Alleged US cocaine dealer asks for seized assets to go to ‘worthy cause’

Ex-Dell Computers employee imported high-quality cocaine, court papers claim

An alleged US cocaine dealer f  has asked the Criminal Assets Bureau to donate the money it seized from him 19 years ago to charity. Photograph: Bryan O’Brien

An alleged US cocaine dealer f has asked the Criminal Assets Bureau to donate the money it seized from him 19 years ago to charity. Photograph: Bryan O’Brien

 

An alleged cocaine dealer from Texas has asked the Criminal Assets Bureau (Cab) to donate the money it seized from him 19 years ago to charity.

Edward McSweeney (57), a former employee with Dell Computers, made tens of thousands importing high-quality cocaine from the United States on a monthly basis, and selling it to his ex-colleagues and in Dublin city centre pubs, according to documents presented to the High Court last week.

He was arrested and charged with drug dealing in July 2000 following a surveillance operation lead by Store Street Drug Unit. He then fled back to the US after being granted bail.

The cash seized from Mr McSweeney on his arrest, about €10,000 in today’s money, could not be forfeited to the State at the time because he was never convicted.

Seized

Following the passage of legislation in 2016 lowering the minimum amount of money which could be seized as the proceeds of crime, officers began going through old cases to check if they qualified for asset forfeiture.

They came across Mr McSweeney’s case and initiated High Court proceedings to seize the money which had been sitting in an evidence lock-up for 19 years.

Mr McSweeney, who is a native of San Antonio, Texas, was informed of the application earlier this year. He indicated he would not contest it and asked the Cab to give the cash “to a worthy cause”.

Edward McSweeney (57), a former employee with Dell Computers, made tens of thousands importing cocaine from the US on a monthly basis, and selling it to his ex-colleagues and in Dublin city centre pubs, according to documents presented to the High Court. Photograph: Cab
Edward McSweeney, a former employee with Dell Computers, made tens of thousands importing cocaine from the US and selling it in Dublin, according to court papers. Photograph: Cab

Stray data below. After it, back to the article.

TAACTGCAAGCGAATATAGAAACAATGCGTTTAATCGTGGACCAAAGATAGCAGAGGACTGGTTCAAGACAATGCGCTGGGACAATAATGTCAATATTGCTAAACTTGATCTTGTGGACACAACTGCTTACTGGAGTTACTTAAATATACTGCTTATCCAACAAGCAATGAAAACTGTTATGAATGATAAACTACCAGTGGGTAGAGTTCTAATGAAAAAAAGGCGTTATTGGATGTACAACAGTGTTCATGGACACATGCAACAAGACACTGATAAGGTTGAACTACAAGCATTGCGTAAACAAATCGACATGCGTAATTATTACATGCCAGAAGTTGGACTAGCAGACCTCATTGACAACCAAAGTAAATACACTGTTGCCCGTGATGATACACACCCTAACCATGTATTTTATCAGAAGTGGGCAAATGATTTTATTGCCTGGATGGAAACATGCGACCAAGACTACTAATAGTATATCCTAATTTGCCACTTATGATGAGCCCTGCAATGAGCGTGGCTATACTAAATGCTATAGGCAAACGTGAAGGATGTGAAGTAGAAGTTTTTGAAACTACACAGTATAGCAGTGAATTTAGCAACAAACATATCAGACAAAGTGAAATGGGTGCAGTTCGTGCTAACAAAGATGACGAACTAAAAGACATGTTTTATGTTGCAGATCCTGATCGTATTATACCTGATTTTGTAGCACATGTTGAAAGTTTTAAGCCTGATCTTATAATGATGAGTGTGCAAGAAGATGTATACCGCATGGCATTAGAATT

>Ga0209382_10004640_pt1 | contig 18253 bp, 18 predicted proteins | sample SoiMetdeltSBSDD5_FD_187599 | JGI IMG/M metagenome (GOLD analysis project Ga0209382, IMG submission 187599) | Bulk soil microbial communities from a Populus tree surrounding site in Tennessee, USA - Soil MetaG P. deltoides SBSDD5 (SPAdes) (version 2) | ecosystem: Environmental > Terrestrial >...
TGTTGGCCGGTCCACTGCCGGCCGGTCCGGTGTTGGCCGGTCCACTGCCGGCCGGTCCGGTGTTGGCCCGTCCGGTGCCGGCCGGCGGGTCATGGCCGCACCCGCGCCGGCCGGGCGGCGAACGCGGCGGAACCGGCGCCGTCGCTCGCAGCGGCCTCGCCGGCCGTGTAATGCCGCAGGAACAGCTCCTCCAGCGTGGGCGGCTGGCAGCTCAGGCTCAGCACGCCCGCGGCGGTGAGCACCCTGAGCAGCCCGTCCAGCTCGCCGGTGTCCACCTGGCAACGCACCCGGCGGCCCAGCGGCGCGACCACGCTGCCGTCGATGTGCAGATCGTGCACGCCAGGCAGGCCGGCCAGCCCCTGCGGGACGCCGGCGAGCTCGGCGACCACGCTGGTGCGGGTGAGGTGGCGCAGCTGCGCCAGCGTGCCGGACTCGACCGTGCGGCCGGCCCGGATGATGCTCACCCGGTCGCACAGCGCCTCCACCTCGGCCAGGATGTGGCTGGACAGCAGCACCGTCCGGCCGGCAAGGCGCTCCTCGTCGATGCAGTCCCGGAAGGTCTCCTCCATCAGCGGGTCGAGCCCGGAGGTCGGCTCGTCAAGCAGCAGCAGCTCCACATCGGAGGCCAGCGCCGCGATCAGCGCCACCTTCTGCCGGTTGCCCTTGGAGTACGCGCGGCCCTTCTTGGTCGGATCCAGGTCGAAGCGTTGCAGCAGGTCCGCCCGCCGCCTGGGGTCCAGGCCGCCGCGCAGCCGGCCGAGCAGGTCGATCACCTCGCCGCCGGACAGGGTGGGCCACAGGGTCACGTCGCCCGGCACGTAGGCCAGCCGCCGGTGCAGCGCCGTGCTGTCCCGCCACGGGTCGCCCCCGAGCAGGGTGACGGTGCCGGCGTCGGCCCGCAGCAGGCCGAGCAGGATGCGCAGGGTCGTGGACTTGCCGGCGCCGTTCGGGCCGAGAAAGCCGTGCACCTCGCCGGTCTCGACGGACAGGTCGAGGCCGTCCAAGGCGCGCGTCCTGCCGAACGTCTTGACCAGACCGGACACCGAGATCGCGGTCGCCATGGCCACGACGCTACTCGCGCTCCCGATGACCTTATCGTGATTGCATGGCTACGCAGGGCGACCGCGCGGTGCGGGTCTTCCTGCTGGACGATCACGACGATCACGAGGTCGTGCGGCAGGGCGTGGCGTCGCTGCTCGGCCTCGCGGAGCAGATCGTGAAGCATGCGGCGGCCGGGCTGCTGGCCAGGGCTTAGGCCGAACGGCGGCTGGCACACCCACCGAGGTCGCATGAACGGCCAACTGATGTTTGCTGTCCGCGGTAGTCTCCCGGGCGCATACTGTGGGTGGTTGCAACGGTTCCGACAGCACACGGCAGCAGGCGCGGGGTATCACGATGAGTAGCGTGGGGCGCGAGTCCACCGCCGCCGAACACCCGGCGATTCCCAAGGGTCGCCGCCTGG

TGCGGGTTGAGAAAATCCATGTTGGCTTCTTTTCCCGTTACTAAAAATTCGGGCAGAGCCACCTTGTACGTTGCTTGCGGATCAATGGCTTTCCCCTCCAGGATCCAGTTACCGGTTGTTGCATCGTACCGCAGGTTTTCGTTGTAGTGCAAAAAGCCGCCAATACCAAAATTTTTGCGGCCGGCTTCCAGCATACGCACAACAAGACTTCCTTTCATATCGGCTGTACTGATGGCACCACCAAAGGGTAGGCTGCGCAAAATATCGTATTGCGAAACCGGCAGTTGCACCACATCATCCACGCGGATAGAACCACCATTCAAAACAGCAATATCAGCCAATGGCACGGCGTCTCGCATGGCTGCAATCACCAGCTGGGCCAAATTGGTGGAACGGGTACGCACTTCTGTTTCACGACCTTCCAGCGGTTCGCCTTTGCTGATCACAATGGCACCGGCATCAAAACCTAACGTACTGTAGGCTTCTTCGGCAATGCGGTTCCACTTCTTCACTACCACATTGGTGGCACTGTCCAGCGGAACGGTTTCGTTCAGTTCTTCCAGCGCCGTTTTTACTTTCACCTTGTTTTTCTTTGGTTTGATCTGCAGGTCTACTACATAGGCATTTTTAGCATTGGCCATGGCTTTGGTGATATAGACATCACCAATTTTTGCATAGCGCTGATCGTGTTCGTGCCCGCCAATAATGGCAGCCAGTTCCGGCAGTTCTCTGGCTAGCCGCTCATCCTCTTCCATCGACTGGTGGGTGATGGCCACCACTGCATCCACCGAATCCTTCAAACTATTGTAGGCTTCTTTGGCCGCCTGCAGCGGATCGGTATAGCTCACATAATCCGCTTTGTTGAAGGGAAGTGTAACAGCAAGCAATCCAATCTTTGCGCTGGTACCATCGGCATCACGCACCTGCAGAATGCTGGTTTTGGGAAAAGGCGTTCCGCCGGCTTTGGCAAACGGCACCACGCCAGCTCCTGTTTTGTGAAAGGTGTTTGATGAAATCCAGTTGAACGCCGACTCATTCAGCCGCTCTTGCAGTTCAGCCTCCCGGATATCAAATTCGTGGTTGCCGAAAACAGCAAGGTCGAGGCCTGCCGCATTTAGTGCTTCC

Last week the High Court agreed to a Cab application for the money to be forfeited as the proceeds of crime and appointed a receiver to take possession of it.

Under Cab rules it will be lodged into an interest bearing account where it must remain for seven more years before going to the State.

Mr McSweeney, a finance graduate, worked in the banking and sales section of Dell Computers in the US before being transferred to its Irish operation in 1998.

He realised the strength of the dollar against the punt at the time meant he could make significant profits by importing cocaine into Ireland and selling it himself to his former work colleagues, court documents allege.

He quit his job and started flying to the US once a month to purchase cocaine and smuggle it back into Ireland hidden in the false bottoms of cans of shaving cream, the Cab said.

‘Very popular’

This went on for a year before he was noticed by drug unit detectives, it was alleged. A surveillance operation was set up and detectives observed him selling cocaine in several Dublin city bars. The cocaine was later found to be particularly high quality, said a Garda source. “He was very popular.”

Gardaí arrested Mr McSweeney in his hotel in Howth, Co Dublin, in the early hours of July 15th, 2000.

He was found with cocaine worth £2,000, £7,500 in cash, a weighing scales, customer lists and other drug paraphernalia.

Mr McSweeney made extensive admissions in interview, detailing his methods and the money he had made over the previous year.

The Cab estimated he had imported £100,500 worth of cocaine and made a profit of about £60,000.

Mr McSweeney was initially remanded in custody but later released after a family member flew over from the US and paid his £10,000 bail.

He fled back to the US and currently lives in Mexico, despite several attempts by the Director of Public Prosecutions to arrange his extradition.